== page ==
If something deserves to be printed, I heard them saying with their gorgeous tiny hand-printed volumes, then it deserves to be a beautiful object. Even if it's a few pieces of stapled Xerox paper, there is thought in every panel. The effort it takes to make books -- after work, late at night, whenever the muse strikes and when it doesn't, and all with very little money -- that effort is worth nothing unless the book itself is a work of art. And you are so right, MoCCA folk. Why print unless you can't do anything else?

Maybe I'm romanticizing a little. So what. I love the raw unstoppable passion of these artists. I am filled with deep admiration at their willingness to help one another. Honestly, with country's biggest publishers heading further and further down the virtual road, I'm glad there is a vanguard of new artists who believe in printed books. Because, dudes, I believe in you.

Wednesday, June 10, 2009

Vegetarians: Stop reading now

This was the slightly surreal scene at Madison Square Park, just a couple of blocks from MoCCA this past weekend. Imagine my surprise when I got out of a cab to find a suckling pig laid out on a park bench. The piggie was about to be carved without sentiment of any kind by a short woman with a long knife. A really long knife.

Just the perfect entry into the world of cartoonists and comicbook writers.

More about them soon, truly.

Tuesday, June 9, 2009


Today was my day to post about MoCCA but I didn't get a chance to do it. As an opening salvo, here's the best quote from the 2-day fair.

The scene: A very small table, being shared by 3 aspiring comic book writer/artists. One person's work particularly catches my eye. I stop to talk to the open-faced young artist about her delicate, wryly funny drawings:

ME: Have you ever thought of doing a children's book?

ARTIST: Only in my dreams.

Which reminds me: Tread softly because you tread on my dreams.

Sunday, June 7, 2009

Separated at birth?

Jack Nicholson.

Mo Willems.

Can you believe I had never actually seen Easy Rider before this Friday night? A disgrace, I know. And when I at last did view this trippy movie, all I could think of was Mo Willems. NOT because it was trippy, no no. But every time I looked at Jack, I thought...Mo. Whoa.

Which is a nice segue into tomorrow's blog post about the Musem of Comics and Cartoon Art festival in NYC this weekend. (Mo Willems is on the MoCCA Advisory Board.) For tonight let's just say there is a future to publishing, and it was in exhilarating evidence at the Lexington Avenue Armory this weekend. More anon.

Friday, June 5, 2009

Poetry Friday: Alternate Side of the Street Parking

This week, here in Gotham, I had a horrible run-in with a fellow New Yorker. The reason for the altercation was alternate side of the street parking. I won't go into it, except to say that it made me realize how lucky we are in this town not to have to rely on a car. And in honor of my 1999 Subaru Outback Wagon, and of the four winters I spent at college in Maine, here is a poem for a cold Friday:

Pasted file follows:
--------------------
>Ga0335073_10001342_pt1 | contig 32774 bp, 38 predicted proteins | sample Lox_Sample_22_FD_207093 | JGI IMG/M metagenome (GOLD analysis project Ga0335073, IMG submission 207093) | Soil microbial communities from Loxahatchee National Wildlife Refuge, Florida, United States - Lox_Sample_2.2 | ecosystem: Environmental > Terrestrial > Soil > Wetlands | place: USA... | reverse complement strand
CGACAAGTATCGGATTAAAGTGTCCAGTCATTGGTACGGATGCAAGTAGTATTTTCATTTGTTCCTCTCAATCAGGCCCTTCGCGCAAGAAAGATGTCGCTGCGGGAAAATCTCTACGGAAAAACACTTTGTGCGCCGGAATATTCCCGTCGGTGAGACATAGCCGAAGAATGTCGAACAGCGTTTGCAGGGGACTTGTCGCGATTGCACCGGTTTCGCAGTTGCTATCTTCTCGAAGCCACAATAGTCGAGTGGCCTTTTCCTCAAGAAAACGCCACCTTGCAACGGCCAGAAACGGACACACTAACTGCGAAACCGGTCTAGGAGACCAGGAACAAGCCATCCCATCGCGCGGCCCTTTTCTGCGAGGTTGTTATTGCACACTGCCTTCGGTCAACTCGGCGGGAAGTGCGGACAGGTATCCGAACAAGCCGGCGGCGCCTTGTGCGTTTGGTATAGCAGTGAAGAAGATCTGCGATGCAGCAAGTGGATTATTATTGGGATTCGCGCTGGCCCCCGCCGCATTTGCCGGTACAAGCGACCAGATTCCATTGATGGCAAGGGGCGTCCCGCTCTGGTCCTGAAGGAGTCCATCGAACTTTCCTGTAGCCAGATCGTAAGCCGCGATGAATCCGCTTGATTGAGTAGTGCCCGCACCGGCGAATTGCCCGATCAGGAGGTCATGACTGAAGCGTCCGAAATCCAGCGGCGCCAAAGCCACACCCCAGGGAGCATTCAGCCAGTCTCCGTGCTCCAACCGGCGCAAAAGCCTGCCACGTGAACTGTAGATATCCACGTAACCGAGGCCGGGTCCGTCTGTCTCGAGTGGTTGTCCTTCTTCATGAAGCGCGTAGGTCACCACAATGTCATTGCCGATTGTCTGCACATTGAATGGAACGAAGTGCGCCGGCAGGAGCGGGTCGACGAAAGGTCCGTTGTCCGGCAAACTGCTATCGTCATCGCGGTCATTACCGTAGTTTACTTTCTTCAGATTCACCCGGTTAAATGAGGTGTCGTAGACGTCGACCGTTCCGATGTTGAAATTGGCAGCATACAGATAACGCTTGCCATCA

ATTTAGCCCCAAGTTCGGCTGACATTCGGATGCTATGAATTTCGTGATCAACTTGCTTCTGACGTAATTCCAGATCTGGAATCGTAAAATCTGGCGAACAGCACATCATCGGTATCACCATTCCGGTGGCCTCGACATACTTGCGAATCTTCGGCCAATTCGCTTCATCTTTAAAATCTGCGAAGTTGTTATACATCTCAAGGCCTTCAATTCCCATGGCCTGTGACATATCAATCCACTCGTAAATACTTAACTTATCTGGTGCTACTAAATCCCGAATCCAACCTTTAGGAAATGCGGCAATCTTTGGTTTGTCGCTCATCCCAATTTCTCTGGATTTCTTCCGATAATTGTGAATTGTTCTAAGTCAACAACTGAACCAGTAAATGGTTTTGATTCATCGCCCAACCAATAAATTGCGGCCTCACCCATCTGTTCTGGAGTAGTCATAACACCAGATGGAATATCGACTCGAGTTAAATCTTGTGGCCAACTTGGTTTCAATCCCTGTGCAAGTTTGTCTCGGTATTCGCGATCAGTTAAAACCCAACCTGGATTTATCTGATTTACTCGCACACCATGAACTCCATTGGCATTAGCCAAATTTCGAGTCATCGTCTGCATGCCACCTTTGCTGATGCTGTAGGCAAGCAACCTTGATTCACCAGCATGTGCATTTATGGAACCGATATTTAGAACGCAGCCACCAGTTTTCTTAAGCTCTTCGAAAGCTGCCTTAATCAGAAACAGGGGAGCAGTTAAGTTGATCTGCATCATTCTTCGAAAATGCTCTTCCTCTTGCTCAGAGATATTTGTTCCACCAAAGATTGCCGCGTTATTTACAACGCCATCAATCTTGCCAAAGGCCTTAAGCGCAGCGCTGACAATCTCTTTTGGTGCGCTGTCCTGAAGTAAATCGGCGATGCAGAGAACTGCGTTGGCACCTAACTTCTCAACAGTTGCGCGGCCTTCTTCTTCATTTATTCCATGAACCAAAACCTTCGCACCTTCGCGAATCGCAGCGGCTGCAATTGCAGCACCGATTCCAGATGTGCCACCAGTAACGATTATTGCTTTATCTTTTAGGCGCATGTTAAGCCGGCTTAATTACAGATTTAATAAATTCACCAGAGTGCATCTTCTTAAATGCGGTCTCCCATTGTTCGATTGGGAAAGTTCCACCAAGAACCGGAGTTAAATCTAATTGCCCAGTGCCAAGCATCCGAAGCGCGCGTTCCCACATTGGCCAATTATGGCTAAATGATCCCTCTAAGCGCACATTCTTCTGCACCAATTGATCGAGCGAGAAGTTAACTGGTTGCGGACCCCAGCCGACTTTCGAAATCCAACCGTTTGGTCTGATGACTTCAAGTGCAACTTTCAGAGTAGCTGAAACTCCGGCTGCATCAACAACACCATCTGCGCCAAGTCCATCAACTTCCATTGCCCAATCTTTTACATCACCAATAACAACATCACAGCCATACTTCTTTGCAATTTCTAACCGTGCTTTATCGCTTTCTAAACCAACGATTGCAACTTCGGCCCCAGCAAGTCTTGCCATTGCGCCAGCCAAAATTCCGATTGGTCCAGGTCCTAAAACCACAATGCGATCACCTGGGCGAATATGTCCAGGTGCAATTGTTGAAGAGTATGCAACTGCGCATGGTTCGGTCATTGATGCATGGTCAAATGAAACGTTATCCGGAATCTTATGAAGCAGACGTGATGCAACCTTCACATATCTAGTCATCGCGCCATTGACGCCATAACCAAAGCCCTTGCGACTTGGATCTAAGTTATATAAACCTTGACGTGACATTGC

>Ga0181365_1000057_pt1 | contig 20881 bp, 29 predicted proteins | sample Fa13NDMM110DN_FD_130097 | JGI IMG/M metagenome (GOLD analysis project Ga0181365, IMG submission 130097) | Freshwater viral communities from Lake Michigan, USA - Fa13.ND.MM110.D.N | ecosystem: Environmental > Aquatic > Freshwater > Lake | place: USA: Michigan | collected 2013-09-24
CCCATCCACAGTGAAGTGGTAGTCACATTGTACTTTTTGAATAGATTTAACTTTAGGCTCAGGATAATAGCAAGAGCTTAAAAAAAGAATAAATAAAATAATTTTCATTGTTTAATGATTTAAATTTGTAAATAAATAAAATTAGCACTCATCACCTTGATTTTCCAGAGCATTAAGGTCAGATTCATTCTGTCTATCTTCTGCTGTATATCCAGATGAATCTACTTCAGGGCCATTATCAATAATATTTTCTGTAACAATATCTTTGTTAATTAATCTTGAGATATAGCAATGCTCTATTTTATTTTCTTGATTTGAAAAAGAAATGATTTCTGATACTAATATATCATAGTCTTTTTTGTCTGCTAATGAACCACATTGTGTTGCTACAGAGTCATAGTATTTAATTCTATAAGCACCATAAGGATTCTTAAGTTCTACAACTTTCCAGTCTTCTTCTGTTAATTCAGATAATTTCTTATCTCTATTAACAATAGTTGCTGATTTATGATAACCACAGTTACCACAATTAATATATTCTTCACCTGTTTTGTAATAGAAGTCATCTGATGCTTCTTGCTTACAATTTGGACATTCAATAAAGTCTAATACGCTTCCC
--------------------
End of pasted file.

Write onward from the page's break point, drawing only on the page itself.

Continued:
Starting the Subaru at Five Below

Ater 6 Maine winters and 100,000 miles,
when I take it to be inspected

I search for gas stations where they
just say beep the horn and don't ask me to

put it on the lift, exposing its soft
rusted underbelly. Inside is the record

of commuting: apple cores, a bag from
McDonald's, crushed Dunkin Donuts cups,

a flashlight that doesn't work and one
that does, gas receipts blurred beyond

recognition. Finger tips numb, nose
hair frozen, I pump the accelerator

and turn the key. The battery cranks,
the engine gives 2 or 3 low groans and

starts. My God it starts. And unlike
my family in the house, the job I'm

headed towards, the poems in my briefcase,
the dreams I had last night, there is

no question about what makes sense.
White exhaust billowing from the tail pipe,

heater blowing, this car is going to
move me, it's going to take me places.

-- Stuart Kestenbaum
Pilgrimage, (c) 1990, Coyote Love Press

Wednesday, June 3, 2009

You know it's a quiet BEA when... don't run into any of your former office-romances at the Javits Center. Granted, I was not at the fair the whole three days, but I did not have to avoid a single past significant other. For a moment I thought I'd spotted an ex- in the line at the coffee place right at Exhibitor Registration, but it was just another darkly handsome broody brainy guy in his convention suit and badge.

How to fix that? Let the public come in. Richard Nash on his PW blog says it eloquently and passionately. I would point to Comic-con as an example of how people -- masses of people -- can be intellectually ignited by what publishers have to offer. People read at Comic-con. And they'd read at BEA, too -- in the hallways, on the floor, on the buses, in line -- if only we asked them in. Then there'd be plenty of exes to avoid.

I taught a class this weekend at the Little Airplane Academy. Part of the weekend was spent at BEA. Afterwards, one of the students, who by day designs board games, said that he couldn't really tell what anyone was pushing. I told him it was a trade fair, so the pushes were different, and not necessarily discernible in the booths. He raised an eyebrow. "Missed opportunity," he said.